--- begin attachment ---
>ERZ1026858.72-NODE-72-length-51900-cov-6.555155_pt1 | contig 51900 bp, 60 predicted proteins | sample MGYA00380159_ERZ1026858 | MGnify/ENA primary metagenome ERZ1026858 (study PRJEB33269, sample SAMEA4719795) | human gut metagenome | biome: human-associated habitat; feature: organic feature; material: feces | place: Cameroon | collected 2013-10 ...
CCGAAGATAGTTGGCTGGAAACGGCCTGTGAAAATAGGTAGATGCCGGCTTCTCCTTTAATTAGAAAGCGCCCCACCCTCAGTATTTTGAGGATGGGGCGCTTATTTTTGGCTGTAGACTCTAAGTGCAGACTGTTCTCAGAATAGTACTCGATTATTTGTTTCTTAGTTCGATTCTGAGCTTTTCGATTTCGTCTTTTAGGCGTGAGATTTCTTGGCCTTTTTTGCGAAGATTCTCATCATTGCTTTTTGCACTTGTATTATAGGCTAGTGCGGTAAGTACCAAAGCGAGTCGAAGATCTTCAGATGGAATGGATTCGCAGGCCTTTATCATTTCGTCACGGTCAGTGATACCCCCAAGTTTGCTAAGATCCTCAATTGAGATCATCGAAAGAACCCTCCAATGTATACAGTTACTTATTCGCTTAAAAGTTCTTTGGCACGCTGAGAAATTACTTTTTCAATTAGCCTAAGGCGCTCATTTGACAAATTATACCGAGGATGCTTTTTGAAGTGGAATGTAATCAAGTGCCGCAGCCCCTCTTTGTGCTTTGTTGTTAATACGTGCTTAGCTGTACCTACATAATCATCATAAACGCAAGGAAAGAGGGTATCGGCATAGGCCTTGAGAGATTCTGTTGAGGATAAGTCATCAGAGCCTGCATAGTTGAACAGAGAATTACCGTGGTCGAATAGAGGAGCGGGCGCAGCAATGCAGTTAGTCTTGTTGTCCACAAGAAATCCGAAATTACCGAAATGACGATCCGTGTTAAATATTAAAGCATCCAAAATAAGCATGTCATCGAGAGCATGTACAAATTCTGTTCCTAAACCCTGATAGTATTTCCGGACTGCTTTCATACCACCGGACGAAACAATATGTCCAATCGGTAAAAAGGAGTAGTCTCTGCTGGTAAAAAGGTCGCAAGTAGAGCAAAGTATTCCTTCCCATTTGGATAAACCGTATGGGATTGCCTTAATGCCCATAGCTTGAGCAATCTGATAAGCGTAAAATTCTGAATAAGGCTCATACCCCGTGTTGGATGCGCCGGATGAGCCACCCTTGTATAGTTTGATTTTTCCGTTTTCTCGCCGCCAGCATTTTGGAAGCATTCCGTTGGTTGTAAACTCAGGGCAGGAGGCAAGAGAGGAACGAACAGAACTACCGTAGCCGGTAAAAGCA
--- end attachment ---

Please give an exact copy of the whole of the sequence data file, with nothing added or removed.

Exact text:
>ERZ1026858.72-NODE-72-length-51900-cov-6.555155_pt1 | contig 51900 bp, 60 predicted proteins | sample MGYA00380159_ERZ1026858 | MGnify/ENA primary metagenome ERZ1026858 (study PRJEB33269, sample SAMEA4719795) | human gut metagenome | biome: human-associated habitat; feature: organic feature; material: feces | place: Cameroon | collected 2013-10 ...
CCGAAGATAGTTGGCTGGAAACGGCCTGTGAAAATAGGTAGATGCCGGCTTCTCCTTTAATTAGAAAGCGCCCCACCCTCAGTATTTTGAGGATGGGGCGCTTATTTTTGGCTGTAGACTCTAAGTGCAGACTGTTCTCAGAATAGTACTCGATTATTTGTTTCTTAGTTCGATTCTGAGCTTTTCGATTTCGTCTTTTAGGCGTGAGATTTCTTGGCCTTTTTTGCGAAGATTCTCATCATTGCTTTTTGCACTTGTATTATAGGCTAGTGCGGTAAGTACCAAAGCGAGTCGAAGATCTTCAGATGGAATGGATTCGCAGGCCTTTATCATTTCGTCACGGTCAGTGATACCCCCAAGTTTGCTAAGATCCTCAATTGAGATCATCGAAAGAACCCTCCAATGTATACAGTTACTTATTCGCTTAAAAGTTCTTTGGCACGCTGAGAAATTACTTTTTCAATTAGCCTAAGGCGCTCATTTGACAAATTATACCGAGGATGCTTTTTGAAGTGGAATGTAATCAAGTGCCGCAGCCCCTCTTTGTGCTTTGTTGTTAATACGTGCTTAGCTGTACCTACATAATCATCATAAACGCAAGGAAAGAGGGTATCGGCATAGGCCTTGAGAGATTCTGTTGAGGATAAGTCATCAGAGCCTGCATAGTTGAACAGAGAATTACCGTGGTCGAATAGAGGAGCGGGCGCAGCAATGCAGTTAGTCTTGTTGTCCACAAGAAATCCGAAATTACCGAAATGACGATCCGTGTTAAATATTAAAGCATCCAAAATAAGCATGTCATCGAGAGCATGTACAAATTCTGTTCCTAAACCCTGATAGTATTTCCGGACTGCTTTCATACCACCGGACGAAACAATATGTCCAATCGGTAAAAAGGAGTAGTCTCTGCTGGTAAAAAGGTCGCAAGTAGAGCAAAGTATTCCTTCCCATTTGGATAAACCGTATGGGATTGCCTTAATGCCCATAGCTTGAGCAATCTGATAAGCGTAAAATTCTGAATAAGGCTCATACCCCGTGTTGGATGCGCCGGATGAGCCACCCTTGTATAGTTTGATTTTTCCGTTTTCTCGCCGCCAGCATTTTGGAAGCATTCCGTTGGTTGTAAACTCAGGGCAGGAGGCAAGAGAGGAACGAACAGAACTACCGTAGCCGGTAAAAGCA